Beached – the SS Nairana
Beached! From a fighter to a tame commercial ship – the tale of one vessel
Such indignity! Fighting the Germans, the Bolsheviks and followed by years of battling the treacherous Bass Strait. And where does the coastal trader SS Nairana end its life on 18 February 1951? Beached, like a stranded whale, on a Port Melbourne beach. And later cut up for scrap metal.
The Nairana ‘life’ started in 1915 in a Scottish shipyard. When being built for a Melbourne company to serve as a passenger and cargo ship between Melbourne and Launceston, the British Admiralty requisitioned her.
A hangar, workshop and seven aircraft were added to the vessel, the Nairana was commissioned as a seaplane carrier. She carried four Short Type 184 floatplanes and four Beardmore WN III aircraft. As she saw little operational use, she was employed for pilot training and ferrying aircraft to ships with flying decks.
Then came the Russian Revolution. With the overthrow of the Tsar by the Bolsheviks, the British claimed that they had landed at Arkhangel to prevent ‘war supplies from falling into the hands of Germans’. Not so. Their real aim was to strangle the Revolution and back counter-revolution, while securing some booty – such as oilfields. The Nairana was camouflaged and prepared for war service.
The Nairana was involved in the fall of Arkhangel. An extract from the Nairana’s war record reads:
“Flying the flag of Rear Admiral T W Kemp, CIE [Companion of the Indian Empire], the Nairana was instrumental in the capture of Archangel (sic) in August 1918, engaging the six-inch batteries at the mouth of the river with her guns and seaplanes, and anchoring off the city after destroying the Bolshevist forts. By means of bombs and gunfire from a seaplane sent up from her decks, she destroyed an armed vessel in which the Bolshevik Chancellor of the Exchequer was escaping with the Bolshevik Treasury on board. Until October 1918 she patrolled the northern coast of Russia, engaging the enemy with guns.”*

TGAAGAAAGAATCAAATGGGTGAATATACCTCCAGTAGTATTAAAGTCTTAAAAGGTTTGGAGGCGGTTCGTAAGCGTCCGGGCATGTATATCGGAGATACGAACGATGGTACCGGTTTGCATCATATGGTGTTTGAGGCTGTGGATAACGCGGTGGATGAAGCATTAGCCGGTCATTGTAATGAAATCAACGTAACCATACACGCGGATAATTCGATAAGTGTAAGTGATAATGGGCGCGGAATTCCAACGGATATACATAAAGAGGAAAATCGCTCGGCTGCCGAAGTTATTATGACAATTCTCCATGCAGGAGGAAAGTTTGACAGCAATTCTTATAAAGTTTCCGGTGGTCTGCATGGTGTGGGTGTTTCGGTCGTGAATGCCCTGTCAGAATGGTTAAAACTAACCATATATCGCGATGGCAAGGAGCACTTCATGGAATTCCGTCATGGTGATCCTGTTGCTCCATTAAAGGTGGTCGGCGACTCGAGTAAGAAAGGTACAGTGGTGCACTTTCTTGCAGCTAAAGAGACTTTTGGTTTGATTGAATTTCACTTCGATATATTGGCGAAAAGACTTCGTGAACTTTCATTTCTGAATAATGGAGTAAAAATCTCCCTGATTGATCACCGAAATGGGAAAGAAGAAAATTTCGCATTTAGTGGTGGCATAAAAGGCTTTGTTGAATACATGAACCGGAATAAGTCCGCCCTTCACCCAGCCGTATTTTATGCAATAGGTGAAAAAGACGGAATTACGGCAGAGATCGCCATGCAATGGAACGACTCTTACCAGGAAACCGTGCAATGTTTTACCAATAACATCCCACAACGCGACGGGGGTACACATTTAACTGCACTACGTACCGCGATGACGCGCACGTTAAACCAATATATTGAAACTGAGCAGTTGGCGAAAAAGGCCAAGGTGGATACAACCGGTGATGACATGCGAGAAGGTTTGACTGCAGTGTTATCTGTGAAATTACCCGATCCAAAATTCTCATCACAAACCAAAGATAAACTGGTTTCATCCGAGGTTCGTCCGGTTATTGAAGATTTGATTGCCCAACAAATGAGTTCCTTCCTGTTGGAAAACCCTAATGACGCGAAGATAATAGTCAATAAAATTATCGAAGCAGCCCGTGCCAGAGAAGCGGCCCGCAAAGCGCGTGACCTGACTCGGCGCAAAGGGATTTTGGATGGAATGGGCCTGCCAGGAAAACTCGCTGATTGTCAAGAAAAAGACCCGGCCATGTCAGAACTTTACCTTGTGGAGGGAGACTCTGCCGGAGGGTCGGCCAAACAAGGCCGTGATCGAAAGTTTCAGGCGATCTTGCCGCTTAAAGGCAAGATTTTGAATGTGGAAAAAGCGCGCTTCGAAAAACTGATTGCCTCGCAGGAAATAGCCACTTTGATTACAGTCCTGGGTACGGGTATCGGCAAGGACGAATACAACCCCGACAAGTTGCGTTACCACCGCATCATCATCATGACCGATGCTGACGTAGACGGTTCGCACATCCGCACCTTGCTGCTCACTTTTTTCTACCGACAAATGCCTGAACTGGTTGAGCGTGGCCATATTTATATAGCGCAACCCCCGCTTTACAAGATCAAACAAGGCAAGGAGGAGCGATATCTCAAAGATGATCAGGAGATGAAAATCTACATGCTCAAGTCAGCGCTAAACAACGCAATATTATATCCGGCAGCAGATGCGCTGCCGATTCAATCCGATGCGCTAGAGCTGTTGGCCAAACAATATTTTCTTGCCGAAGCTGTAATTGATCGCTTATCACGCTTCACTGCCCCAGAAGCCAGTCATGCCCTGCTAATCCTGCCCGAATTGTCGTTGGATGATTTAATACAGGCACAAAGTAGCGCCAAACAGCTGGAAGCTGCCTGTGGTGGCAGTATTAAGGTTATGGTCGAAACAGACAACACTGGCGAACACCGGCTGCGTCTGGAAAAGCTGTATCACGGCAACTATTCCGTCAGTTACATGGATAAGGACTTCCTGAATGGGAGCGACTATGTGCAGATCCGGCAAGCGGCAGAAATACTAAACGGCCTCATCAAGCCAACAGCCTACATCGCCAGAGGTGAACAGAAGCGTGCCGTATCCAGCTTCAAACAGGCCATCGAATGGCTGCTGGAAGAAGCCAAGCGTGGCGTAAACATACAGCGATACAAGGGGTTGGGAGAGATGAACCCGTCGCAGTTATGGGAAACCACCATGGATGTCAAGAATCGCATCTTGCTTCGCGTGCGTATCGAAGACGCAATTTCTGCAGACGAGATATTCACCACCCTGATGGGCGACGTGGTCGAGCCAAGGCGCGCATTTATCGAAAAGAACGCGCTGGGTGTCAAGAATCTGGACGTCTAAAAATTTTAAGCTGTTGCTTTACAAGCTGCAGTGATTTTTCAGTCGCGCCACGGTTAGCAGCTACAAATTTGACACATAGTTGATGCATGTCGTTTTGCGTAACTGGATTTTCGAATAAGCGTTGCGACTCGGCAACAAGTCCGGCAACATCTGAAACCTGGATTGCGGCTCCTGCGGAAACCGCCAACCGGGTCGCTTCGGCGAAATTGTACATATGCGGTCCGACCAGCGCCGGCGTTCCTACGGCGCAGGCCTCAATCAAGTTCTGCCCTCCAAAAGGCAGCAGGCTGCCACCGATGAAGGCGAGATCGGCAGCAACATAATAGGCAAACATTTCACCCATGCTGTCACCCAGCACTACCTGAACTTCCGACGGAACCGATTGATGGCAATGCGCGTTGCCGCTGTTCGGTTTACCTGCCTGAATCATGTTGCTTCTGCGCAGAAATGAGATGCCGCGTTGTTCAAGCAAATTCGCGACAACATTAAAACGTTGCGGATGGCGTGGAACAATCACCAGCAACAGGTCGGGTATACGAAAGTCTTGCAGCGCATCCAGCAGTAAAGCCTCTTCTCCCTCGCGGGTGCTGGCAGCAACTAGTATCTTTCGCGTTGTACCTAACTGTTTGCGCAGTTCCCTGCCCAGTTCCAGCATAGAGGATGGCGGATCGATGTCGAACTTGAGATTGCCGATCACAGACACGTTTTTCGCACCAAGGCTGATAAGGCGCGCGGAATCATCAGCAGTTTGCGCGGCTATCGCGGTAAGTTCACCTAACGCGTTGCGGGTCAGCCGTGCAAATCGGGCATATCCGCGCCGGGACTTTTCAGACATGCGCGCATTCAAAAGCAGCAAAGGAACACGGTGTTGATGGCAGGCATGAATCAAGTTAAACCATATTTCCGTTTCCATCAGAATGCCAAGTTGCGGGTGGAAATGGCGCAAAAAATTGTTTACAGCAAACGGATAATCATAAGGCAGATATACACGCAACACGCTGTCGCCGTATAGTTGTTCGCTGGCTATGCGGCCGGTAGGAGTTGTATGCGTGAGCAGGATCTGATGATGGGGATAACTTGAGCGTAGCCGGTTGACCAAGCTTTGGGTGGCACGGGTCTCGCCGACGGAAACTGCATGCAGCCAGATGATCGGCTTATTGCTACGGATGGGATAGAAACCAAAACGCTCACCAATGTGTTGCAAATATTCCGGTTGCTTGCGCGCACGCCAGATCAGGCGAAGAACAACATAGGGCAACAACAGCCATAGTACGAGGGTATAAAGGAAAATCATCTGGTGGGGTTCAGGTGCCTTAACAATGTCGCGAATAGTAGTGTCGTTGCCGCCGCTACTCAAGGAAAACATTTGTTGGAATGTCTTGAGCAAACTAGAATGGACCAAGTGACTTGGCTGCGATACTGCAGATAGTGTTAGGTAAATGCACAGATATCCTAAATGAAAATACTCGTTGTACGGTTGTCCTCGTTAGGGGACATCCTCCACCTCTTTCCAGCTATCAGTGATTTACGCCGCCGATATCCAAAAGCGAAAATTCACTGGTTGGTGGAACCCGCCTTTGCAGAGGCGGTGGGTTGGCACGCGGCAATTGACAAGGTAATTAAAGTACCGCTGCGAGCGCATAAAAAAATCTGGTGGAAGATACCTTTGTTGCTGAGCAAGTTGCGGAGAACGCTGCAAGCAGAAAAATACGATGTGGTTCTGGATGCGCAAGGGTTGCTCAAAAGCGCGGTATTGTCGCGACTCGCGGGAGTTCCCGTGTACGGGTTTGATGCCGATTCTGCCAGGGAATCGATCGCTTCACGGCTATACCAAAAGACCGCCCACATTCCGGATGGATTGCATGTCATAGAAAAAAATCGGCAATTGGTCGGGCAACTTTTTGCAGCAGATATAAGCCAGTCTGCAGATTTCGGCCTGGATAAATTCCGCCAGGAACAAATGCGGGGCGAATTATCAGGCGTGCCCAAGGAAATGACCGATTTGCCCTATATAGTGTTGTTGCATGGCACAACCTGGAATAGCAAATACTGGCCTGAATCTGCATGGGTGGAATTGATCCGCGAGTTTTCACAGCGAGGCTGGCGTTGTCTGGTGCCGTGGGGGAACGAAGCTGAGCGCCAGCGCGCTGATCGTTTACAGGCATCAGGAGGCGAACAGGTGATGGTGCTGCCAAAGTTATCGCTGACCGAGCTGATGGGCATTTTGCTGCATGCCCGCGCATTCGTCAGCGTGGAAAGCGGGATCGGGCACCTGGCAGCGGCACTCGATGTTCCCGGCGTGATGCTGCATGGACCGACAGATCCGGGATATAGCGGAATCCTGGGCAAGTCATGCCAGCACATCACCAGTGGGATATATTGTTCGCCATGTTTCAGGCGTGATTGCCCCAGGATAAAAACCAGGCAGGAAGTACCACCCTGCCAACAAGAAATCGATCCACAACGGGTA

Returned to her owners in 1922, Nairana’s war record was displayed onboard in the form of a commemorative plaque with a photograph from her days as a carrier, which were presented by the Admiralty.
Increasing competition from airlines was one of the reasons the ship was withdrawn from service in 1948. She was sold to a Williamstown firm. Then came the fateful day. The Nairana broke her moorings in the 117kms winds and was blown across Hobson Bay to Port Melbourne.
The Argus’ front-page lead story was headlined: “Wind reaches record 73 m.p.h. in city GALE DRIVES SHIP ASHORE, BATTERS HOUSES”
Many people have got a Nairana story to tell of what happened next.
Note: A second HMS Nairana served in the World War Two. Nairana is Aboriginal for Golden Eagle.
References and recommended further reading:
Challinger. M 2010 Anzacs in Arkhangel – The untold story of Australia and the Invasion of Russia 1918-19. Hardie Grant Books
+Dazzle ships http://publicdomainreview.org/collections/dazzle-ships/ retrieved 17 February 2015
*Gowland, R Culture and Life The Guardian July 7, 2004 http://www.cpa.org.au/z-archive/g2004/1190cult.html retrieved 17 February 2015
Millar, J Two of a Kind – but Different Naval Historical Society of Australia http://www.navyhistory.org.au/two-of-a-kind-but-different/retrieved 17 February 2015
Wind reaches record 73 m.p.h. in city GALE DRIVES SHIP ASHORE, BATTERS HOUSES. (1951, February 19). The Argus (Melbourne, Vic. : 1848 – 1957), p. 1. Retrieved February 17, 2015, from http://nla.gov.au/nla.news-article23047542
We have the table from this ship that my grandfather acquired when it was being scrapped following the beaching 🙂
That’s fantastic Ewan! Can you send us a picture to pmhps @localhost. Do you know anything more about how your grandfather acquired the table? Was it purchased or salvaged?
I have an aluminium accident warning plate formerly displayed in a cabin. Purchased from a second hand dealer in the 1960s
It is interesting that these things have survived. If you can please send us a picture to pmhps@localhost we’d love to see it.